The time has come to offer the young, and those with young minds, a process of spiritual Self-Actualization that is accessible to anyone who seeks to unlock his or her inner potential—a process-design driven by an authentic Science of Values. Eventually, a study of Meta-Values will lead some of us, perhaps many of us, to a personal relationship with the source of Meta-Values. This source of Meta-Values is perhaps nothing less than the Highest Power in the Universe. See http://metavalues.net/video/1.htm

July 15, 2009

George Orwell And The “If Only” Delusion

George Orwell observed that: “Nearly all creators of utopia have resembled the man who has a toothache, and therefore thinks happiness consists in not having a toothache.” Many gurus subsist on the “If Only” Delusion. People come to believe that “if only” they had this or that thing, or if only they could lose fifty pounds, or if only they could win the lottery they could be happy. But we know that once the blocks to self-actualization are removed, we are at a starting point. Real happiness consists, according Tony Robbins, not in getting what you want but rather in becoming all that you can be. And the message of The MetaValues Breakthrough is that we all have a magnificent gift to give that no one else can give. Most of us never learn to unwrap this gift. When we do, then all else will be added. Check out “Ask Not what the Universe can do for You, Ask what You can do for the Universe,” at http://metavalues.net/video/1.htm.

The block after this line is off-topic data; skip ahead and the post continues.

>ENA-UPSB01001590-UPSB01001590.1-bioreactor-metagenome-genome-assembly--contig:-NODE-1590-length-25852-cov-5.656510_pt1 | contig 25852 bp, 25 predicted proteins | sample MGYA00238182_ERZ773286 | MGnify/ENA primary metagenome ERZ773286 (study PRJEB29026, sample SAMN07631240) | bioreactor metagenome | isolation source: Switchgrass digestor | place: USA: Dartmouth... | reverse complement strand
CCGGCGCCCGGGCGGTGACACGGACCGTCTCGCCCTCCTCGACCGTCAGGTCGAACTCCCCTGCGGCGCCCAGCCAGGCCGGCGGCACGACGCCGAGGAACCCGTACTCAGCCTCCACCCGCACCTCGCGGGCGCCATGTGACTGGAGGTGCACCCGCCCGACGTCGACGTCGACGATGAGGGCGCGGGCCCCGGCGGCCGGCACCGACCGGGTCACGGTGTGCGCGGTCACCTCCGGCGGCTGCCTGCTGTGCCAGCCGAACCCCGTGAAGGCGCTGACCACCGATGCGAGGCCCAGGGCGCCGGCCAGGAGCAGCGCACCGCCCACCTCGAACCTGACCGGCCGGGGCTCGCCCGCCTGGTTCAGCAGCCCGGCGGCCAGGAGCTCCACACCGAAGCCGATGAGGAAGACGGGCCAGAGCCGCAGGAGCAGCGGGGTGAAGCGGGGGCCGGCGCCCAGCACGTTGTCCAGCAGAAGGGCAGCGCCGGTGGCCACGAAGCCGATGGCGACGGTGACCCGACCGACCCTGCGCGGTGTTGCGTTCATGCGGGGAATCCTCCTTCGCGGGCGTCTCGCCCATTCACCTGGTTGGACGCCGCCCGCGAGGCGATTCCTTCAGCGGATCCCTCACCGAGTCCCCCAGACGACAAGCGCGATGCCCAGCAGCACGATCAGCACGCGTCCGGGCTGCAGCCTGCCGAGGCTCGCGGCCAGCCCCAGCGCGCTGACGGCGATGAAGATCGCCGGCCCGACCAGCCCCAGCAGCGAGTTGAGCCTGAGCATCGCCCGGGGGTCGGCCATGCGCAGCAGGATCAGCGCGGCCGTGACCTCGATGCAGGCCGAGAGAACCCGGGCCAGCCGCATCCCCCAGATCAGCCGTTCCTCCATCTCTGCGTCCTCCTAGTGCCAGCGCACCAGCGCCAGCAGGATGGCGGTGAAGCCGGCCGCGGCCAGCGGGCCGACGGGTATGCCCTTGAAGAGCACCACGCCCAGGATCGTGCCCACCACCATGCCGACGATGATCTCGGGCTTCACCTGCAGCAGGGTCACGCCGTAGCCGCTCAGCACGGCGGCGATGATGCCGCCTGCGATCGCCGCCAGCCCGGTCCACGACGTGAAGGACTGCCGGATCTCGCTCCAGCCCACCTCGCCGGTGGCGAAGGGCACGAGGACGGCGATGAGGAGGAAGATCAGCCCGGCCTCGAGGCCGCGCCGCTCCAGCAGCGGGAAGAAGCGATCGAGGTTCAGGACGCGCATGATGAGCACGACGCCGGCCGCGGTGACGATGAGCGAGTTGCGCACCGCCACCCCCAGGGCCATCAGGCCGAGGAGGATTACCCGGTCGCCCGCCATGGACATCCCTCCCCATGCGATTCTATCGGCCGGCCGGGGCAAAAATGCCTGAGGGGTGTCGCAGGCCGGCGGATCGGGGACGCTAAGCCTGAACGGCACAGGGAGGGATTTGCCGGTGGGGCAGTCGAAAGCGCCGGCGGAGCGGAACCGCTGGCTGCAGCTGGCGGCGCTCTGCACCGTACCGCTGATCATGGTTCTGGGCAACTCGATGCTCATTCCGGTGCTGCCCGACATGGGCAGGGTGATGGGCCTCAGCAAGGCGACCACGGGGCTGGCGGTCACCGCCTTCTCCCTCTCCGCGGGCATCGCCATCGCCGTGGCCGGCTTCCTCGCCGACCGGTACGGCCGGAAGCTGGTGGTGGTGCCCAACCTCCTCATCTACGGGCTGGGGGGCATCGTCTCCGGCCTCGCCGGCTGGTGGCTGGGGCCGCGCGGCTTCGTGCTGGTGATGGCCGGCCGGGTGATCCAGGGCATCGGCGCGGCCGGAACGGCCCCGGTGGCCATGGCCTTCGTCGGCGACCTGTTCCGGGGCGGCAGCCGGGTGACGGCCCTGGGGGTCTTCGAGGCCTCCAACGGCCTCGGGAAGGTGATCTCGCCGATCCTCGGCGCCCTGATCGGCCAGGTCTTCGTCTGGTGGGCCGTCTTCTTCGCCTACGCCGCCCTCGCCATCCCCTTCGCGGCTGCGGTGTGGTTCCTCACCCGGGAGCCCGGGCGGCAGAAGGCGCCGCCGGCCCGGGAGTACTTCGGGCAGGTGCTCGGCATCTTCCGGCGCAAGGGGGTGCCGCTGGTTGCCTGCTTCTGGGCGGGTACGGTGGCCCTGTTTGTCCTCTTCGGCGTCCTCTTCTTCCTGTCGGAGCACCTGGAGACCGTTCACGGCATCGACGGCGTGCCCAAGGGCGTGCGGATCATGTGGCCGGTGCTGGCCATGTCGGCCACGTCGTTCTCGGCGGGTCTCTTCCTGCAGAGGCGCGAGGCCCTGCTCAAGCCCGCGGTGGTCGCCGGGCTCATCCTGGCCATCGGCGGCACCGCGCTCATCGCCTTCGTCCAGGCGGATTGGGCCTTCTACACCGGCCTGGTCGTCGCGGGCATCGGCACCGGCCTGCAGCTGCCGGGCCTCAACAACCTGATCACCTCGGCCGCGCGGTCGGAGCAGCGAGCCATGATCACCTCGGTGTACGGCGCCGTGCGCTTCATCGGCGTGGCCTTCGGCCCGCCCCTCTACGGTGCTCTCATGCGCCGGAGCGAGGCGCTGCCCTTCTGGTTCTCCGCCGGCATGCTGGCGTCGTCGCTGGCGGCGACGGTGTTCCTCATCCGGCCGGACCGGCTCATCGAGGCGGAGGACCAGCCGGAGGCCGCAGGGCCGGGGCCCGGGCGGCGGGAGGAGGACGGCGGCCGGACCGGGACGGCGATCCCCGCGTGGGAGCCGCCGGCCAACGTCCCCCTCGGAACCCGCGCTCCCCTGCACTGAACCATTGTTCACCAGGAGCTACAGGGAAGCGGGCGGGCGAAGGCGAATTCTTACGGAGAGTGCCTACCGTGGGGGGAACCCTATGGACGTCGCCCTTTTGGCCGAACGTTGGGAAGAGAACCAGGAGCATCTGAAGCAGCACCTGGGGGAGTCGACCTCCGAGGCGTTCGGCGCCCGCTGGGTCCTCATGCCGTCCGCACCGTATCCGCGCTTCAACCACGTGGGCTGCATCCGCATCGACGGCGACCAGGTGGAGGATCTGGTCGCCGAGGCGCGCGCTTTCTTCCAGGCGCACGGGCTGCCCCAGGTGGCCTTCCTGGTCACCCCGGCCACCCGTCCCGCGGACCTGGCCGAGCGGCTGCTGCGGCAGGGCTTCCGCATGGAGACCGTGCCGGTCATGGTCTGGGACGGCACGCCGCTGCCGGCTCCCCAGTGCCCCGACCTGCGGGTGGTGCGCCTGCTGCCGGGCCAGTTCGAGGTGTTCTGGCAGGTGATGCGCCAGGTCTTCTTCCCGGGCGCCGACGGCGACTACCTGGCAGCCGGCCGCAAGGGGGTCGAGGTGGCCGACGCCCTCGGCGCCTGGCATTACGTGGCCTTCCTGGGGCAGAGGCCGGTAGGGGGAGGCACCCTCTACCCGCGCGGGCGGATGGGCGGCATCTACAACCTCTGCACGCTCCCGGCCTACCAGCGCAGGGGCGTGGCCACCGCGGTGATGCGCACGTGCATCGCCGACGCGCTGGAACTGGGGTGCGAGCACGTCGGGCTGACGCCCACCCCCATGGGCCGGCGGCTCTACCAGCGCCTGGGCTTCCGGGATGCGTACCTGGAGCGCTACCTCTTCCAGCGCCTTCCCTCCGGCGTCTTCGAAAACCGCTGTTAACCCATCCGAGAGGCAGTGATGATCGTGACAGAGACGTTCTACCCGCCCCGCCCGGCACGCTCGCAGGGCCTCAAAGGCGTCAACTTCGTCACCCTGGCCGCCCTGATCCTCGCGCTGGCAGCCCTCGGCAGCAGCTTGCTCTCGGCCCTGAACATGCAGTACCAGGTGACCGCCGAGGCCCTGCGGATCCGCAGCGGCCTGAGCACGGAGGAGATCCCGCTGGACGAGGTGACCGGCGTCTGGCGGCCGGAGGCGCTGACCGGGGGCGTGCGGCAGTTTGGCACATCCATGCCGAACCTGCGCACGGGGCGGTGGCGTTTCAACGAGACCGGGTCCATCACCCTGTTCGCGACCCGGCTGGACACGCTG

July 14, 2009

Self-Actualizing is about Forgetting Self